One more Panamanian girl

Ara Johnson is one of the teachers from Panama studying at Tulane for the Panama Billengüe program.

Courtesy of Ara Johnson

Ara Johnson is one of the teachers from Panama studying at Tulane for the Panama Billengüe program.

I am a Panamanian teacher in the United States to study a language program for eight weeks at Tulane University in New Orleans. My colleagues and I are from the Republic of Panama, a Central American country. Our government has sent us abroad to improve our English speaking and teaching techniques.

The name of this program is Panama Bilingüe, and it was started in 2015 under current President Juan Carlos Varela Rodríguez aiming to make Panama a bilingual country. Since then, thousands of teachers and students of the education field for English have gone on exchange programs in countries such as Canada, United Kingdom Bahamas, and the United States.

“The Panamá Bilingüe Program is the most ambitious language education policy in the world right now, perhaps ever,” Robert Connor, Ph.D. administrative faculty and director of English for academic and professional purposes and English as a second language, said.

Within the United States, around 20 universities have been chosen to participate in this program, including Tulane.

“This is the Harvard of the South,” José Barrios Ng, a representative of the Panamá Bilingüe Program, said when asked why he chose Tulane out of all the American universities.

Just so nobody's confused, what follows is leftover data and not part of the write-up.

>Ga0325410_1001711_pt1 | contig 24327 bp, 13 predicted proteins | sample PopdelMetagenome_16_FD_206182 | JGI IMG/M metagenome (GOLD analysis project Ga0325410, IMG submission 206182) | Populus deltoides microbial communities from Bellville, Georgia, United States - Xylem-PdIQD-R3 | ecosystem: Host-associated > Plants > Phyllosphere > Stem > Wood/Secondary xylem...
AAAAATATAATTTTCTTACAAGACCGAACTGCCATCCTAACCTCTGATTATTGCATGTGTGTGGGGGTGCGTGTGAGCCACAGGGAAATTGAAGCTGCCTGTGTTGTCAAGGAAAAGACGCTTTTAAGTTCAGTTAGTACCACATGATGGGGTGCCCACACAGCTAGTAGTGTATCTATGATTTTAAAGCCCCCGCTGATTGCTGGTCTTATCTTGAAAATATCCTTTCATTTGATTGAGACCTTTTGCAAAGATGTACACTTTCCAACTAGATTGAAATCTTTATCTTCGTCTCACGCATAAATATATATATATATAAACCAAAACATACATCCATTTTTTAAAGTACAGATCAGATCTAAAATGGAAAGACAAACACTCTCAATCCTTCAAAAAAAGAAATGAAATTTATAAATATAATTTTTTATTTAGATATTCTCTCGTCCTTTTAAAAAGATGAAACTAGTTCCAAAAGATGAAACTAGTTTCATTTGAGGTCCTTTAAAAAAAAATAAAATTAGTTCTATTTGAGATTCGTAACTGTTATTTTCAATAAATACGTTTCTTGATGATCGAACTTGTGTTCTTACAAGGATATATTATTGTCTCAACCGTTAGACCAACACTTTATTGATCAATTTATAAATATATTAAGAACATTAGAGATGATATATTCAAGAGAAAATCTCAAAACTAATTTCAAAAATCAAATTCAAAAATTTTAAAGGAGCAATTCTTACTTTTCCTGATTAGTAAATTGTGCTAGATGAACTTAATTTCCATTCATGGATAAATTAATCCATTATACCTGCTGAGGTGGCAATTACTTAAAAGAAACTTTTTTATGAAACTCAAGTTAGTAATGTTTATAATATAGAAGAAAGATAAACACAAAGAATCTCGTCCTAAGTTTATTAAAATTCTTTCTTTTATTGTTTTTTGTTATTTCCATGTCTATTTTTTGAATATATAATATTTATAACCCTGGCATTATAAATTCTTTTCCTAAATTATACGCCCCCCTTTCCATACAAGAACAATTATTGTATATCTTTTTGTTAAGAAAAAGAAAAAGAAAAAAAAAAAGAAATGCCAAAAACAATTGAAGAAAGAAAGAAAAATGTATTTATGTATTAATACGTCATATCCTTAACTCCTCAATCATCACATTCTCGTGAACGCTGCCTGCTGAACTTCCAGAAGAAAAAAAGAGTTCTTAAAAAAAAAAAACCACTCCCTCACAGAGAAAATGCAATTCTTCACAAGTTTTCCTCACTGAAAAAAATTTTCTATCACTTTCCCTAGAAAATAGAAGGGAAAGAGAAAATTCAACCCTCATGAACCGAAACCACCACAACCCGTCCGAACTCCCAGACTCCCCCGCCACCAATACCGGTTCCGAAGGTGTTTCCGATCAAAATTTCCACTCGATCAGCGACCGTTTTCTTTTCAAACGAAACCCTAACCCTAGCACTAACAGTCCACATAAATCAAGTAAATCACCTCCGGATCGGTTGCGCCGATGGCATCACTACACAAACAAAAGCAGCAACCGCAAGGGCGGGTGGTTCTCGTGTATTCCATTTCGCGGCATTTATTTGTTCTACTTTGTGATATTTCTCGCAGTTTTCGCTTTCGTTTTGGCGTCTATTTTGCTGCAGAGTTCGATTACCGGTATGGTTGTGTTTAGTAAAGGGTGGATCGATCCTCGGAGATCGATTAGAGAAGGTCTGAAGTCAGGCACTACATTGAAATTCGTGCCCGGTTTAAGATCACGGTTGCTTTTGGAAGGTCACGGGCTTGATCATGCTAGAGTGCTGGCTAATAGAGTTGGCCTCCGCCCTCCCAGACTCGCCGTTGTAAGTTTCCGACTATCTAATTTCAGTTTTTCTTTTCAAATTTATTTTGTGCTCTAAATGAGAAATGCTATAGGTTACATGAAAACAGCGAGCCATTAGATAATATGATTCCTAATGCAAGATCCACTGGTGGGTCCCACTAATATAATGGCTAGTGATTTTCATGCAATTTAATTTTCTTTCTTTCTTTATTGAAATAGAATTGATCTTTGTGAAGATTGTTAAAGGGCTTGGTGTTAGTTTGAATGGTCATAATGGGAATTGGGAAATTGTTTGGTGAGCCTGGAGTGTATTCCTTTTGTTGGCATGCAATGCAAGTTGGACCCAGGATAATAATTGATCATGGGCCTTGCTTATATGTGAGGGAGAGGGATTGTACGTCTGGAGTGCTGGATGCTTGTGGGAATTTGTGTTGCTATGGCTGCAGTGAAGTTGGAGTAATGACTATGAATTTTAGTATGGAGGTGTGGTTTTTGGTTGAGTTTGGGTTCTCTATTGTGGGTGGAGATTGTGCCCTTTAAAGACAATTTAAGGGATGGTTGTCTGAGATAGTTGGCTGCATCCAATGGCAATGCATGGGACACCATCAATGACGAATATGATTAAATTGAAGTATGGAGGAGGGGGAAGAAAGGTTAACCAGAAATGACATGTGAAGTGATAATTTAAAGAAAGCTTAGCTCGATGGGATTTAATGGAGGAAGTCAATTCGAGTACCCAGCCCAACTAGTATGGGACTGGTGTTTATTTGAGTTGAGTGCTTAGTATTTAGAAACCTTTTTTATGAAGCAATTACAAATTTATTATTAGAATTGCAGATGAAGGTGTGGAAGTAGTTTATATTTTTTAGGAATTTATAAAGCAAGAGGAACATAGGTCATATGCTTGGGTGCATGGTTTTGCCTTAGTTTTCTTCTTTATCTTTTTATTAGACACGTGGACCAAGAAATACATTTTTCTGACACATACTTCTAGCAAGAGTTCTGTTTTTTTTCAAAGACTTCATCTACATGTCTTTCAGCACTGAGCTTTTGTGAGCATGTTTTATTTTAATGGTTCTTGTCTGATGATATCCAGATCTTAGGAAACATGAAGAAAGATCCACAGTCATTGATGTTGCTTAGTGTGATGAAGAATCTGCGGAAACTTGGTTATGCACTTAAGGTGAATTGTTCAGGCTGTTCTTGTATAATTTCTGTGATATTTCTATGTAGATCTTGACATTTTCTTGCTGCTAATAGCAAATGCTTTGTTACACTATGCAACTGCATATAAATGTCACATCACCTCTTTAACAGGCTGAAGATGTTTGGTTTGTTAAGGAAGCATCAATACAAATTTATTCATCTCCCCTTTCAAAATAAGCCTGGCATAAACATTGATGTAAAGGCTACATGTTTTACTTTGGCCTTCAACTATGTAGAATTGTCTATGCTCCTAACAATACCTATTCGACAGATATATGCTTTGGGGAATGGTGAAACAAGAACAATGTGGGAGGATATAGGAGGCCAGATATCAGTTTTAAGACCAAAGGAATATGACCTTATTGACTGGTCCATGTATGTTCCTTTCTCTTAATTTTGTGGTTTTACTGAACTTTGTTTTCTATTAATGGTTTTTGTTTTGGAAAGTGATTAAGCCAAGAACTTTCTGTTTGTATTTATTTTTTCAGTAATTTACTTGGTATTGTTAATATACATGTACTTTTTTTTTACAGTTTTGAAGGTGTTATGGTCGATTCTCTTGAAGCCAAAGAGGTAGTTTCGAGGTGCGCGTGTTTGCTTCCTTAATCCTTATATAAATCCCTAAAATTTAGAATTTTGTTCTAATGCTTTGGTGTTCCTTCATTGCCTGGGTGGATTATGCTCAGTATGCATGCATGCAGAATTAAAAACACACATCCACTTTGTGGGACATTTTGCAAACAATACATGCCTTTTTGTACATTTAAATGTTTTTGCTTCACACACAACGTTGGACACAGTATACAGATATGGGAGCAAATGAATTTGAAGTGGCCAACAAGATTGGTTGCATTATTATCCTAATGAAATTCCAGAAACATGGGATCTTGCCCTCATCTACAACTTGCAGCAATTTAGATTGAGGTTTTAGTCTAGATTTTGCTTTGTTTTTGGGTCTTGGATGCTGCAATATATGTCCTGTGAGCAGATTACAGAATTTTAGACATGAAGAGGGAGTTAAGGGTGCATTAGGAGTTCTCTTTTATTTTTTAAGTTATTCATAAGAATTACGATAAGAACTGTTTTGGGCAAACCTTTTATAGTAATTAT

I am so glad that I have come to study in such a prestigious university. From the academic program, my favorite part is the school visits. I have observed five classes at Lafayette Academy Charter School, and those two hours per week of my life are some of those most enriching moments of my professional career. Now, I have augmented my ideas and techniques about teaching in general that I want to share with my colleagues back in Panama.

On the other hand, the cultural life of New Orleans is so diversified. The food is similar to Panama’s, just a bit spicier, the music, scenes and people are fantastic. If you want to have fun, buy some souvenirs, listen to music, see the tone of people, just go to Bourbon Street or the French Quarter. Your senses experience so many things that your feet do not even feel the sore that you have walked for hours. Just go there, walk, live and talk to people because you may never encounter them again.

“New Orleans and Tulane are part of my life story already,” my colleague in the program Yorlenis Moreno said. “… I can’t wait to come back to Panama and put into practice in my own school what I have learned in here.”

Those are the moments and experiences that I keep in my heart forever about Tulane University and New Orleans.         

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